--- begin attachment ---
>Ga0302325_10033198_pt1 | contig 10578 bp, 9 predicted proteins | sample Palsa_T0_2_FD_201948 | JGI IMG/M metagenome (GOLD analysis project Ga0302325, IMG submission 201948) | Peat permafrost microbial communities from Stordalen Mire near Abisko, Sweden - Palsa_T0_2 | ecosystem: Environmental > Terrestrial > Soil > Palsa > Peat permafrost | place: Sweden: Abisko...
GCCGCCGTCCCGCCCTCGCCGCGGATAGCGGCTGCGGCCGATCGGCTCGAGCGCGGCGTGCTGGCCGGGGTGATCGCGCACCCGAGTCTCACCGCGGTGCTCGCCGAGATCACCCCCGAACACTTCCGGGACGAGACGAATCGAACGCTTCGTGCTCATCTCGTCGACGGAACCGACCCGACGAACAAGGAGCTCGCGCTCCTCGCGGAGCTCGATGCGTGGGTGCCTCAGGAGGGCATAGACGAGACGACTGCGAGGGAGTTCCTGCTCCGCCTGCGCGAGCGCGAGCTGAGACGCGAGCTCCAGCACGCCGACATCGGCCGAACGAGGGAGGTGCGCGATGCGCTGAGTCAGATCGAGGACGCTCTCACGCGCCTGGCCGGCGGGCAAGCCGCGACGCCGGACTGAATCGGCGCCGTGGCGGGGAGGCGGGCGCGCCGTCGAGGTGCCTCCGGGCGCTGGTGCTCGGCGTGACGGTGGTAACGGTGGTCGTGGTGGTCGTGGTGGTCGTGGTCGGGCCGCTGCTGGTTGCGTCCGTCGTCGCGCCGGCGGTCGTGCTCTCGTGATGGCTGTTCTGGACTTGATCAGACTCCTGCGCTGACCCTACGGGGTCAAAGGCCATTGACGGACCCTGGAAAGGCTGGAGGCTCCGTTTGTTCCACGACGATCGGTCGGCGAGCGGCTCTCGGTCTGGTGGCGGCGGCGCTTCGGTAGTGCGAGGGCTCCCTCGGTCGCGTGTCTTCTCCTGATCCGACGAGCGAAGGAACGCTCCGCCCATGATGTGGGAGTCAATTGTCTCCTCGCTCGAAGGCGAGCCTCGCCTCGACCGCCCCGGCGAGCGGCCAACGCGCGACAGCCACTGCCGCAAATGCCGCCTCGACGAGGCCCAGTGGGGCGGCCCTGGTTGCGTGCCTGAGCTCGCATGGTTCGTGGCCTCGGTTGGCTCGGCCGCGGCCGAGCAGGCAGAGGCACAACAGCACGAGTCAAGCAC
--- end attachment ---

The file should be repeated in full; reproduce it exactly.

>Ga0302325_10033198_pt1 | contig 10578 bp, 9 predicted proteins | sample Palsa_T0_2_FD_201948 | JGI IMG/M metagenome (GOLD analysis project Ga0302325, IMG submission 201948) | Peat permafrost microbial communities from Stordalen Mire near Abisko, Sweden - Palsa_T0_2 | ecosystem: Environmental > Terrestrial > Soil > Palsa > Peat permafrost | place: Sweden: Abisko...
GCCGCCGTCCCGCCCTCGCCGCGGATAGCGGCTGCGGCCGATCGGCTCGAGCGCGGCGTGCTGGCCGGGGTGATCGCGCACCCGAGTCTCACCGCGGTGCTCGCCGAGATCACCCCCGAACACTTCCGGGACGAGACGAATCGAACGCTTCGTGCTCATCTCGTCGACGGAACCGACCCGACGAACAAGGAGCTCGCGCTCCTCGCGGAGCTCGATGCGTGGGTGCCTCAGGAGGGCATAGACGAGACGACTGCGAGGGAGTTCCTGCTCCGCCTGCGCGAGCGCGAGCTGAGACGCGAGCTCCAGCACGCCGACATCGGCCGAACGAGGGAGGTGCGCGATGCGCTGAGTCAGATCGAGGACGCTCTCACGCGCCTGGCCGGCGGGCAAGCCGCGACGCCGGACTGAATCGGCGCCGTGGCGGGGAGGCGGGCGCGCCGTCGAGGTGCCTCCGGGCGCTGGTGCTCGGCGTGACGGTGGTAACGGTGGTCGTGGTGGTCGTGGTGGTCGTGGTCGGGCCGCTGCTGGTTGCGTCCGTCGTCGCGCCGGCGGTCGTGCTCTCGTGATGGCTGTTCTGGACTTGATCAGACTCCTGCGCTGACCCTACGGGGTCAAAGGCCATTGACGGACCCTGGAAAGGCTGGAGGCTCCGTTTGTTCCACGACGATCGGTCGGCGAGCGGCTCTCGGTCTGGTGGCGGCGGCGCTTCGGTAGTGCGAGGGCTCCCTCGGTCGCGTGTCTTCTCCTGATCCGACGAGCGAAGGAACGCTCCGCCCATGATGTGGGAGTCAATTGTCTCCTCGCTCGAAGGCGAGCCTCGCCTCGACCGCCCCGGCGAGCGGCCAACGCGCGACAGCCACTGCCGCAAATGCCGCCTCGACGAGGCCCAGTGGGGCGGCCCTGGTTGCGTGCCTGAGCTCGCATGGTTCGTGGCCTCGGTTGGCTCGGCCGCGGCCGAGCAGGCAGAGGCACAACAGCACGAGTCAAGCAC